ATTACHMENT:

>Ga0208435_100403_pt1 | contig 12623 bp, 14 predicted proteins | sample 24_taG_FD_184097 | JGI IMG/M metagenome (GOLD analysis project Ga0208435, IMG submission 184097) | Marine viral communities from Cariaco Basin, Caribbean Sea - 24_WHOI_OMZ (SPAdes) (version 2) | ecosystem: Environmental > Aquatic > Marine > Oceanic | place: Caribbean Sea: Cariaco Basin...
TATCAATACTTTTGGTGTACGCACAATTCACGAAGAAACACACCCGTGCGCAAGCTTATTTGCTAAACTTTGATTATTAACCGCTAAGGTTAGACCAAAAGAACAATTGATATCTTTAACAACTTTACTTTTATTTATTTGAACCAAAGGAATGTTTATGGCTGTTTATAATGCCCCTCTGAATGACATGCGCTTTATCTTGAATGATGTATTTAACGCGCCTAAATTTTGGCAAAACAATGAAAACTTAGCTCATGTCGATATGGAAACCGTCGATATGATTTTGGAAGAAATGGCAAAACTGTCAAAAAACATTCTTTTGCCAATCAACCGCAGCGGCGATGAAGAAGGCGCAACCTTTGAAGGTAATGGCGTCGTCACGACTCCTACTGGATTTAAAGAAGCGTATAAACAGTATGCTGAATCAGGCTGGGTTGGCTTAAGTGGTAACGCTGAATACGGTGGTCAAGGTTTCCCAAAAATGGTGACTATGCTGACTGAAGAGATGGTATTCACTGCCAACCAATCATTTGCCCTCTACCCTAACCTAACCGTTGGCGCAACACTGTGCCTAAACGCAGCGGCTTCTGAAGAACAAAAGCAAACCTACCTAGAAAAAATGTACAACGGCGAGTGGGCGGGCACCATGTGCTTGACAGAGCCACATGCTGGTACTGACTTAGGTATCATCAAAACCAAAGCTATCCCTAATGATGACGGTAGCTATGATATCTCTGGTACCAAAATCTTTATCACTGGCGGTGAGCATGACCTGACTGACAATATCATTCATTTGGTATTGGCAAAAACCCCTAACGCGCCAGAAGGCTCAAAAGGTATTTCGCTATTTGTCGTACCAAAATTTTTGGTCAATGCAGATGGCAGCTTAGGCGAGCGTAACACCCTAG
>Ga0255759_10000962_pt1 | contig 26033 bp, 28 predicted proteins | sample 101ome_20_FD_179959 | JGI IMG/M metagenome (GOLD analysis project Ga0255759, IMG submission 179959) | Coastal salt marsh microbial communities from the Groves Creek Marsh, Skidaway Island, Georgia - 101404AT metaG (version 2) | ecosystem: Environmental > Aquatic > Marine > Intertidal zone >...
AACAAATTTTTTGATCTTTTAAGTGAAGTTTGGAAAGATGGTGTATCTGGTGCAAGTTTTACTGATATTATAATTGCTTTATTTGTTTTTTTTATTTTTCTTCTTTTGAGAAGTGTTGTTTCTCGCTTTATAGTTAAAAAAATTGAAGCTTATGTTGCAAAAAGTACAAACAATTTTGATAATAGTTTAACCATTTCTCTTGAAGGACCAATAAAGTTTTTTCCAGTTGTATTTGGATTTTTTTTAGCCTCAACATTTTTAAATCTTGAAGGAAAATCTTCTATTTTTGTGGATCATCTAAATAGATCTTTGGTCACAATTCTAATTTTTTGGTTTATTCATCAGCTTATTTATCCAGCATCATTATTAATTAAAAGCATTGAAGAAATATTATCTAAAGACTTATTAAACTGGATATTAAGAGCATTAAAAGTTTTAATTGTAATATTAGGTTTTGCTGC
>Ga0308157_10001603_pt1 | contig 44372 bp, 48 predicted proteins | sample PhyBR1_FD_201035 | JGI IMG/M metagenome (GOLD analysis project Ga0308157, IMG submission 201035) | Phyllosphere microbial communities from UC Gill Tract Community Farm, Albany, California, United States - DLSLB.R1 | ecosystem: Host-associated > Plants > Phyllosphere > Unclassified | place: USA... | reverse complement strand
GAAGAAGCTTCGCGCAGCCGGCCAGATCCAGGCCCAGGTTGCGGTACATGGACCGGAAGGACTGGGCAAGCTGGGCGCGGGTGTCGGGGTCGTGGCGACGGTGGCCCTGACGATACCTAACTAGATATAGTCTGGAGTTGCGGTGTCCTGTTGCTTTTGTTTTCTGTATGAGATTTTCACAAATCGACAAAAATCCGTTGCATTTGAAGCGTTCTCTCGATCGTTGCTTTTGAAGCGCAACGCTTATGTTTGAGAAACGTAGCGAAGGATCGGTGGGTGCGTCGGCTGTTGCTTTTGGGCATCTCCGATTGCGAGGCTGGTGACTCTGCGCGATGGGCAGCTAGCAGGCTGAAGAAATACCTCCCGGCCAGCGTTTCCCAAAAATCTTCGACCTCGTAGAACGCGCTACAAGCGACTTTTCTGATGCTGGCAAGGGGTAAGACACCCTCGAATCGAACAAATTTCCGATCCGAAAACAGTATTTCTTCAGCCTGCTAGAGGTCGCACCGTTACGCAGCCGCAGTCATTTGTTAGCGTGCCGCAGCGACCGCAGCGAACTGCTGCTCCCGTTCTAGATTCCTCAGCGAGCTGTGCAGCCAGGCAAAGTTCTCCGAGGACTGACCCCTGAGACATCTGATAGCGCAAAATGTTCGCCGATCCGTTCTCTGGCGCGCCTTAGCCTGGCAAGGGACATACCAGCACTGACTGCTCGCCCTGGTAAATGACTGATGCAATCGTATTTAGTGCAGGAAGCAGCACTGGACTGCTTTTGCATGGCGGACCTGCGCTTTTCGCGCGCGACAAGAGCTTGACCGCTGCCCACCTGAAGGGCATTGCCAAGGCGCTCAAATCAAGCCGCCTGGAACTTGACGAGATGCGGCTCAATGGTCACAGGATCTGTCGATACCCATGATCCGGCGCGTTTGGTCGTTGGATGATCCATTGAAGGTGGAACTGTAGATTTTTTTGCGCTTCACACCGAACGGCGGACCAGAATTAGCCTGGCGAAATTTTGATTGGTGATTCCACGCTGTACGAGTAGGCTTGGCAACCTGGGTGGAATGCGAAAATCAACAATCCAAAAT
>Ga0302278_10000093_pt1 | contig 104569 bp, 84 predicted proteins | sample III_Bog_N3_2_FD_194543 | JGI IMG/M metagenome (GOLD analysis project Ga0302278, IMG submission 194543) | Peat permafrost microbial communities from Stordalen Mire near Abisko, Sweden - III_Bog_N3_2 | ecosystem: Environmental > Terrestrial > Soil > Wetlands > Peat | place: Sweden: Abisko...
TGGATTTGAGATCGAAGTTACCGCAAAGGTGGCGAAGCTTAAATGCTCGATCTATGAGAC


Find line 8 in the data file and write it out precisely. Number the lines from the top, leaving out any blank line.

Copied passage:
TGGATTTGAGATCGAAGTTACCGCAAAGGTGGCGAAGCTTAAATGCTCGATCTATGAGAC